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Consumers are collecting a lot of media these days. And that’s fueling the need for media servers, which back your data up to a network storage device and let you access it from just about anywhere. Among the companies leading the charge for these media servers is Netgear, which tonight launched the latest models of its ReadyNAS Ultra media storage servers.

Patrick Lo, chief executive of San Jose, Calif.-based Netgear (pictured above), said network-attached storage (NAS) devices that were once used only in data centers are now making their way into small businesses and even homes. The benefits of these network devices — dubbed the digital brain for the connected home — are so plentiful that they might kill off local storage, Netgear contends.

That contention — that we might not need stand-alone hard drives on our computers — is a little far-fetched for now. But networked storage devices are great for worry-free backup, sharing, or archiving all of your important data. And the devices now pack so much storage in a small box that you can fit a whole media library on them. These devices are aimed at “prosumers,” or high-end consumers who watch, shoot or store a ton of video, photos, and music. As a case in point, Lo says he has about 300 hours of video stored on his home machines. That means he needs two of the six-terabyte ReadyNAS Ultra 6 Plus devices to store his data.

Lo estimates that the market today is  about $500 million in sales. Netgear, which generated $687 million in revenue last year and is on track to do $850 million this year (mainly from its home connectivity, home networking, and storage businesses) has become a big player in network storage in the past three years. With the newest ReadyNAS Ultra family (with two, four or six drives each), Netgear has most of the market covered from low-end consumer to high-end consumer and small businesses.

These devices have grown up since they were introduced as backup drives. Now they have a lot of smarts built into them and are much easier to use. They work with Tivo digital video recorders, backing up your TV shows. They include Orb software, which “transcodes” data, allowing you to access and share data stored on your home media servers from any other internet-connected devices, including mobile phones. Memeo software lets you easily back up and restore data. And they have Skifta “media shifting” software, which allows you to play your home media on any device. All of these software applications are built into the storage devices.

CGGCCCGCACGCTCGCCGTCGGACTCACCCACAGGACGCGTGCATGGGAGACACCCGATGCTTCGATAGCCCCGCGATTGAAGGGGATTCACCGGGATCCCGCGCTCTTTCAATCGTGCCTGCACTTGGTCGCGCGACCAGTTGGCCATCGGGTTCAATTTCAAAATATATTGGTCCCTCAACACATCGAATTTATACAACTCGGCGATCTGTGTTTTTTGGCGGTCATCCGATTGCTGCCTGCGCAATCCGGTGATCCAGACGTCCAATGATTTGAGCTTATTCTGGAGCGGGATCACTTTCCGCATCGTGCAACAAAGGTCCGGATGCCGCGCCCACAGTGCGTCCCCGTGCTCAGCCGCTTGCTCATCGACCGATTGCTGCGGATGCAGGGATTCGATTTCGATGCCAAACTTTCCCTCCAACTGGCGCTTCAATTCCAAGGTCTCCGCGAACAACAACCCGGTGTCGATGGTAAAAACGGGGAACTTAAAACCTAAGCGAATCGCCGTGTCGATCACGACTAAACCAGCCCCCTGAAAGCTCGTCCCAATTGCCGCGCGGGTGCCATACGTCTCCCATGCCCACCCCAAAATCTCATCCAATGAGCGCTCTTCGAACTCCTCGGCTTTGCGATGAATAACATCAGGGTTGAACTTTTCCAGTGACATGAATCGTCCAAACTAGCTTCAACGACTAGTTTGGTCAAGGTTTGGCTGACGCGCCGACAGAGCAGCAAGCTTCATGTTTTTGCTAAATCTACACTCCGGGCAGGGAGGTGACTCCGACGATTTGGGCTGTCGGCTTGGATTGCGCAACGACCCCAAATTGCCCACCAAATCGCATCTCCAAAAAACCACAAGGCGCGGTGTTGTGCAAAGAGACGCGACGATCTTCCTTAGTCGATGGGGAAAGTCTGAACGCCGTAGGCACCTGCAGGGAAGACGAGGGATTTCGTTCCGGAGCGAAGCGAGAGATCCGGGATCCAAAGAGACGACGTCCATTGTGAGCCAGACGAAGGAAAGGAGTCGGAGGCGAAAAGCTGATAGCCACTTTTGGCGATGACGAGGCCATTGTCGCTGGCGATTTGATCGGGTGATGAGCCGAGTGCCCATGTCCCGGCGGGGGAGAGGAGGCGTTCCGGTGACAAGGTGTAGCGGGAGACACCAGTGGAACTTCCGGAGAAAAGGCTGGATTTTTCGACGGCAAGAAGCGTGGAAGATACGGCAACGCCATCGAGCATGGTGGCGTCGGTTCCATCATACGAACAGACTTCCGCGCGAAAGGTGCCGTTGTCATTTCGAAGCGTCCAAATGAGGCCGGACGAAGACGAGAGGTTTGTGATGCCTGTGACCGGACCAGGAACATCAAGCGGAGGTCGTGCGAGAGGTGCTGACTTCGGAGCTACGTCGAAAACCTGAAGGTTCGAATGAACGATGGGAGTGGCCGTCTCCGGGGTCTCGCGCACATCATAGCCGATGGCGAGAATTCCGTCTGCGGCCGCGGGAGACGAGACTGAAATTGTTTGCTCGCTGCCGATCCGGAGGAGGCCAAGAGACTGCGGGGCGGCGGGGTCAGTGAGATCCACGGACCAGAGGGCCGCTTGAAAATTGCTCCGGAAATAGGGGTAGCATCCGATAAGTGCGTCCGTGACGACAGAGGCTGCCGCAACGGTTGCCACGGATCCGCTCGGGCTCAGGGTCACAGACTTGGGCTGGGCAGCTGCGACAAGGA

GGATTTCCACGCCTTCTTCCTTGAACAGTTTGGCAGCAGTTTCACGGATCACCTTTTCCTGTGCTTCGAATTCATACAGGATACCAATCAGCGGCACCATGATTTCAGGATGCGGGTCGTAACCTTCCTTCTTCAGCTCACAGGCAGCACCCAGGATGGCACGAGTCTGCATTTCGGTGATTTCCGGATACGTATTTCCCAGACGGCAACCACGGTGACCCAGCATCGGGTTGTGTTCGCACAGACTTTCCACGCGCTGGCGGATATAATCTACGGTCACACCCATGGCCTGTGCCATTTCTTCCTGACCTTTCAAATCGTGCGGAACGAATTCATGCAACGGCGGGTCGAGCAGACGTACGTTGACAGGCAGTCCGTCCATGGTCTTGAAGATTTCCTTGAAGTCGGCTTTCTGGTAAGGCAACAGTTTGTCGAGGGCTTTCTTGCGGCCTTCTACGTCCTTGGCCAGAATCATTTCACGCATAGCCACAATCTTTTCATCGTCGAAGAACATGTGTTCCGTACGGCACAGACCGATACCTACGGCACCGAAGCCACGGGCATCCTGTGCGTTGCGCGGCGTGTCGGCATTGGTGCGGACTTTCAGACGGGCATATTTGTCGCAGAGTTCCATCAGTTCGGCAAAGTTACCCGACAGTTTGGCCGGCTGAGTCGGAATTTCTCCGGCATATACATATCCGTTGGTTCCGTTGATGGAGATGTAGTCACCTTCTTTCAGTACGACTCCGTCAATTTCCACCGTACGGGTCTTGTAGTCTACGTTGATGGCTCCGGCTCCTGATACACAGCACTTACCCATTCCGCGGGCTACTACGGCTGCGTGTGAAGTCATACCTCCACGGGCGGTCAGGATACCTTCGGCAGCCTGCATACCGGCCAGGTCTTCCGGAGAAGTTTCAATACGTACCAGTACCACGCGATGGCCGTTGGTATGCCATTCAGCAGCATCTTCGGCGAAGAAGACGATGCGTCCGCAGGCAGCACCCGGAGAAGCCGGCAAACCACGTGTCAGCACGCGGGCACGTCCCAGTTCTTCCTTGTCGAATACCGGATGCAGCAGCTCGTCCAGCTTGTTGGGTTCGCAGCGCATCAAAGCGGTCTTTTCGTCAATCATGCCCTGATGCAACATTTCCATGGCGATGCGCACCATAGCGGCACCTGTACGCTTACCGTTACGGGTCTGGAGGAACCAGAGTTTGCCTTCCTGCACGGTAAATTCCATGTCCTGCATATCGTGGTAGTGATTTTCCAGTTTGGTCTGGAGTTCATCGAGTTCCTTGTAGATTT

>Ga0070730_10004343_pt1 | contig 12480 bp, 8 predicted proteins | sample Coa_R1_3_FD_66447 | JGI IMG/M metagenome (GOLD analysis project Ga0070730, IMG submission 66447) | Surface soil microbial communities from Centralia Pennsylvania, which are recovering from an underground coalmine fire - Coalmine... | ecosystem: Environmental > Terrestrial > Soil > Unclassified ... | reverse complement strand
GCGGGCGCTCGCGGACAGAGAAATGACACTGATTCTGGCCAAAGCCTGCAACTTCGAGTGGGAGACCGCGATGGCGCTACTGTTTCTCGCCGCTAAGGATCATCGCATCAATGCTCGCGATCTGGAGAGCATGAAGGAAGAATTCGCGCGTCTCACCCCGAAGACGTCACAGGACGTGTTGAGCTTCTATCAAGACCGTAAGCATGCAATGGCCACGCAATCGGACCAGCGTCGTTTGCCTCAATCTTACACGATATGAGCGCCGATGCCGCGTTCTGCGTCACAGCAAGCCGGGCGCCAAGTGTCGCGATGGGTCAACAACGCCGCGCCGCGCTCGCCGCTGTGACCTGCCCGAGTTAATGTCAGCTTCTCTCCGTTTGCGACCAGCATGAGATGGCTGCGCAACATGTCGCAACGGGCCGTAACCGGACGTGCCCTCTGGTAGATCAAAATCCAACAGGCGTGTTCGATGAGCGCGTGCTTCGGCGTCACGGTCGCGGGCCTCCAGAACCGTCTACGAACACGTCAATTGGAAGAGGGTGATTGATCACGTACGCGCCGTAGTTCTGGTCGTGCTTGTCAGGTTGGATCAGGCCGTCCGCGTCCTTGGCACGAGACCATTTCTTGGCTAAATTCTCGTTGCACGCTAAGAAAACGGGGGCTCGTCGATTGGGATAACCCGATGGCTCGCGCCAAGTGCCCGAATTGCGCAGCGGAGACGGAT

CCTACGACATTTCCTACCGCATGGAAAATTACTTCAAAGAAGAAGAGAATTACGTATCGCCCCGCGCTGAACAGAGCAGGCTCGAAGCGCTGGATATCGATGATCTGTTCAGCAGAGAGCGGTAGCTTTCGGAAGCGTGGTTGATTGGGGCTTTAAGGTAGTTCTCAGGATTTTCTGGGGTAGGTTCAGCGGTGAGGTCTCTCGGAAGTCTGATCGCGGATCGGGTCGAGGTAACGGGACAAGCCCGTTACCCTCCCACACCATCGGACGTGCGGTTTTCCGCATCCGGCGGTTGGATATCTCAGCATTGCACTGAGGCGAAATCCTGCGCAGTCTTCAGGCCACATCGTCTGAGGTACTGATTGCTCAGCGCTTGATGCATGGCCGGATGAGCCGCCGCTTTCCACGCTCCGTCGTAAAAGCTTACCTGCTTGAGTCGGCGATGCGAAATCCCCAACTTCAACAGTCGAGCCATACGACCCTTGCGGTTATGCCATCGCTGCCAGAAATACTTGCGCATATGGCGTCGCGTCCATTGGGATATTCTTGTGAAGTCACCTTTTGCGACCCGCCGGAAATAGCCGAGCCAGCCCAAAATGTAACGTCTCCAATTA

The storage systems cost less than they used to, in part because they use low-cost Intel Atom processors instead of Netgear’s own custom chips, which were used in previous models, said Lo. Rivals in home storage servers include Western Digital, Iomega, and Seagate.

Rob Enderle, analyst at Enderle Research, says that network-attached storage is getting much more popular and easier to use, but it will ultimately face competition from cloud-based solutions such as Carbonite. Whereas Netgear’s boxes store data in your home, the cloud storage stores it all in a data center. The advantage for that is that it can be retrieved even if your home burns down. But cloud-based storage still faces challenges in performance and capacity. The prices are as follows: with no disks, the Netgear ReadyNAS Ultra 4 sells for $599. With two 2-terabyte drives, it sells for $8.99. The Netgear ReadyNAS Ultra 6 sells for $899 without disks and $1,349 with three 2-terabyte drives. The products are available for pre-order on Amazon.com and will ship in mid-July. A smaller Ultra 2 device will ship in October. Check out our video interview with Ho below:


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